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Simple cheap setup for rooting cuttings

 
Steve Farmer
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Location: South Tenerife, Canary Islands (Spain)
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Simple cheap setup for rooting cuttings. The pump of a solar fountain aerates the water, encouraging root growth. These poplar cuttings are rooting much faster and with no wilting compared to cuttings placed in wet soil in the shade. I will be using this method for all cuttings going forward.
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Mike Cantrell
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Location: Mid-Michigan
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Steve Farmer wrote:These poplar cuttings are rooting much faster


Have you tried other species? Do they all respond better in aerated water than soil?
 
Steve Farmer
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Location: South Tenerife, Canary Islands (Spain)
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Just with a few poplar cuttings and some off an unidentified bush so far.
I'd like to get the base of the cutting just above the water surface so it is misted from the splashes, but need to set something up carefully for that. I've got some more solar fountains on order to build an aqua/aeroponics system that I'm slowly designing in my mind. One idea is to incorporate a cutting/seed misting station somewhere in the flow.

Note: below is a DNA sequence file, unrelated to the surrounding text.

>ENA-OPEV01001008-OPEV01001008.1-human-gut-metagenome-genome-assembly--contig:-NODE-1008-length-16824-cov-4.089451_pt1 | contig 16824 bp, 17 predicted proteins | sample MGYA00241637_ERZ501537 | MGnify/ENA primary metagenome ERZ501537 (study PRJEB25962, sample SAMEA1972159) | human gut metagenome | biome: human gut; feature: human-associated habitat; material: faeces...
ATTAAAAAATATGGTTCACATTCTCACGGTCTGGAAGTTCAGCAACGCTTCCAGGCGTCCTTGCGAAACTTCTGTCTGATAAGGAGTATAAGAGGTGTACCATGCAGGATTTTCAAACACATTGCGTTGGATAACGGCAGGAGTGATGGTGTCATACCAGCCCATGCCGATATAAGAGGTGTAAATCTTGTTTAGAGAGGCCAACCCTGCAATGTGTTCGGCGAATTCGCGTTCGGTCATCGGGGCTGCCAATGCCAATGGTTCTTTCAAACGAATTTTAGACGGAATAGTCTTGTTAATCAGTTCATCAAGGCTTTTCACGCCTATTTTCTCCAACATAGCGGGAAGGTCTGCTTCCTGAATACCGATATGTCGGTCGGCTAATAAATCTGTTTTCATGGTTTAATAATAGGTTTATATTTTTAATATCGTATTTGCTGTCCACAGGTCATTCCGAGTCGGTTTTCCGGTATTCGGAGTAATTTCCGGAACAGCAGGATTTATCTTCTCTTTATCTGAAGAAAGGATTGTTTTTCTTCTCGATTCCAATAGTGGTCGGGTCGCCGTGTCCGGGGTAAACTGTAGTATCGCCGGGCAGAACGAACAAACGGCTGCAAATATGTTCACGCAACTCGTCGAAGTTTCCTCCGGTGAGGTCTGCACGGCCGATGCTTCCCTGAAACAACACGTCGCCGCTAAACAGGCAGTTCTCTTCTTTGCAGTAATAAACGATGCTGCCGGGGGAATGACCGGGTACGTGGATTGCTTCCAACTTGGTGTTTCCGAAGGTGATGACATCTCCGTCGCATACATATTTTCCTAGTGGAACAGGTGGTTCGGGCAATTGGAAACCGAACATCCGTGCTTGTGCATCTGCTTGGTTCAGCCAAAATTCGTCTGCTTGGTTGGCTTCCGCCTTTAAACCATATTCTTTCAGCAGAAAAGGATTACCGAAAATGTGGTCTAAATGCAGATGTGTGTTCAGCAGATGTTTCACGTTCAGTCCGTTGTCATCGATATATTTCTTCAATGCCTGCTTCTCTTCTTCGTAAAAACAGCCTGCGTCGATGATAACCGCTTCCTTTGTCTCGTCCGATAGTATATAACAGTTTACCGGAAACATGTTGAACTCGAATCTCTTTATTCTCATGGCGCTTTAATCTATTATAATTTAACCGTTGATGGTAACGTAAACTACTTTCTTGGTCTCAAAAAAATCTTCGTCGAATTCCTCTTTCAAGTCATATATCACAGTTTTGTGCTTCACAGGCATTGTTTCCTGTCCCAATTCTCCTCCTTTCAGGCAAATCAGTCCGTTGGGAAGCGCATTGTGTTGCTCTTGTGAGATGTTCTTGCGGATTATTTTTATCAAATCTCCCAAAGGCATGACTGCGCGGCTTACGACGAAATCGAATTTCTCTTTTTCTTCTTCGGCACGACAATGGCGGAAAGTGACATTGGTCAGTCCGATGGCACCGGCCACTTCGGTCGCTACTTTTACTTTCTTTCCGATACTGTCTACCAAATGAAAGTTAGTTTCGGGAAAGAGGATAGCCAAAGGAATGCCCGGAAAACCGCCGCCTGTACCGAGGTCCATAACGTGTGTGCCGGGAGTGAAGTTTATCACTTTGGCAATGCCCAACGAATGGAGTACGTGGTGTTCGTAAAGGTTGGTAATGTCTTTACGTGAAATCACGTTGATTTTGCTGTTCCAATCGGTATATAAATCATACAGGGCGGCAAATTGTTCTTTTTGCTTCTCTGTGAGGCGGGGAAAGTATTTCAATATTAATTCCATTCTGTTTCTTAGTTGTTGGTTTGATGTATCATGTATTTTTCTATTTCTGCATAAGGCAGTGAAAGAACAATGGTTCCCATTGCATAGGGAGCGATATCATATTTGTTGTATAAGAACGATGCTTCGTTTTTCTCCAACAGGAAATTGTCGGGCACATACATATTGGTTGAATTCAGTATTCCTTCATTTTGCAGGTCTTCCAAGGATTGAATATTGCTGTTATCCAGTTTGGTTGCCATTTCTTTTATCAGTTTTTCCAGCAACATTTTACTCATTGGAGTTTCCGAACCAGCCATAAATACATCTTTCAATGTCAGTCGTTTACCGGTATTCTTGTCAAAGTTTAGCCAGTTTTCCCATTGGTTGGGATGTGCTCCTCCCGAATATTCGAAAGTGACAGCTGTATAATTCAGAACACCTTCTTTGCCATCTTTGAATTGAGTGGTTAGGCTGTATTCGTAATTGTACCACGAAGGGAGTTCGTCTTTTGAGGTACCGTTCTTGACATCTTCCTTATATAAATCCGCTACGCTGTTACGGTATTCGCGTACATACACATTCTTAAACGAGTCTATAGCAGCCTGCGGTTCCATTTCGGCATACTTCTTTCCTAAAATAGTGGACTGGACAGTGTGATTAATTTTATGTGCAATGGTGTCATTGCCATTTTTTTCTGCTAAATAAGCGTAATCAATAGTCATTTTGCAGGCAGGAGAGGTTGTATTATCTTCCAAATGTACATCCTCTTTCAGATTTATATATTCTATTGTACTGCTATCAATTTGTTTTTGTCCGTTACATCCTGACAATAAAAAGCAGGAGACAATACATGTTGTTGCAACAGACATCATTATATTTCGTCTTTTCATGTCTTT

Joseph Lofthouse
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Over the last few years, I've stuck hundreds of grape cuttings into the ground, because that's supposedly how to root them. I got a total of about three rooted plants out of all that effort.

This spring I cut the canes and stuck them into a bucket of water. I changed the water about once a week. About half of the canes produced viable roots. Woo Hoo! That's much better odds for me than sticking them into soil. A friend used rooting hormone on some canes that I gave her and she got almost complete rooting in jars of water. Perhaps if I do this again, I'll cut some willow twigs to add to the bucket. Perhaps they'll share some rooting hormone with the grapes.

 
steve bossie
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Location: Northern Maine (zone 3b-4a)
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make rooting hormone w/ willow cuttings. soak cuttings for a week in the willow water then plant them in moist plain sand in a shallow dishpan. put dishpan in a white garbage bag propped up inside w/ something to keep plastic from touching cuttings. tie off end. place in a shady spot. check weekly for moisture. mist if needed. in 6-8 weeks most of your cuttings should have roots. my father did this for years and had 75% or better success rate. good luck!
 
Steve Farmer
Posts: 365
Location: South Tenerife, Canary Islands (Spain)
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I've always got poplar cuttings (close relative to willow) in this setup. Even after they've started rooting I let them stay for a while for the reasons mentioned in the two posts above.
 
I agree. Here's the link: https://richsoil.com/wood-heat.jsp
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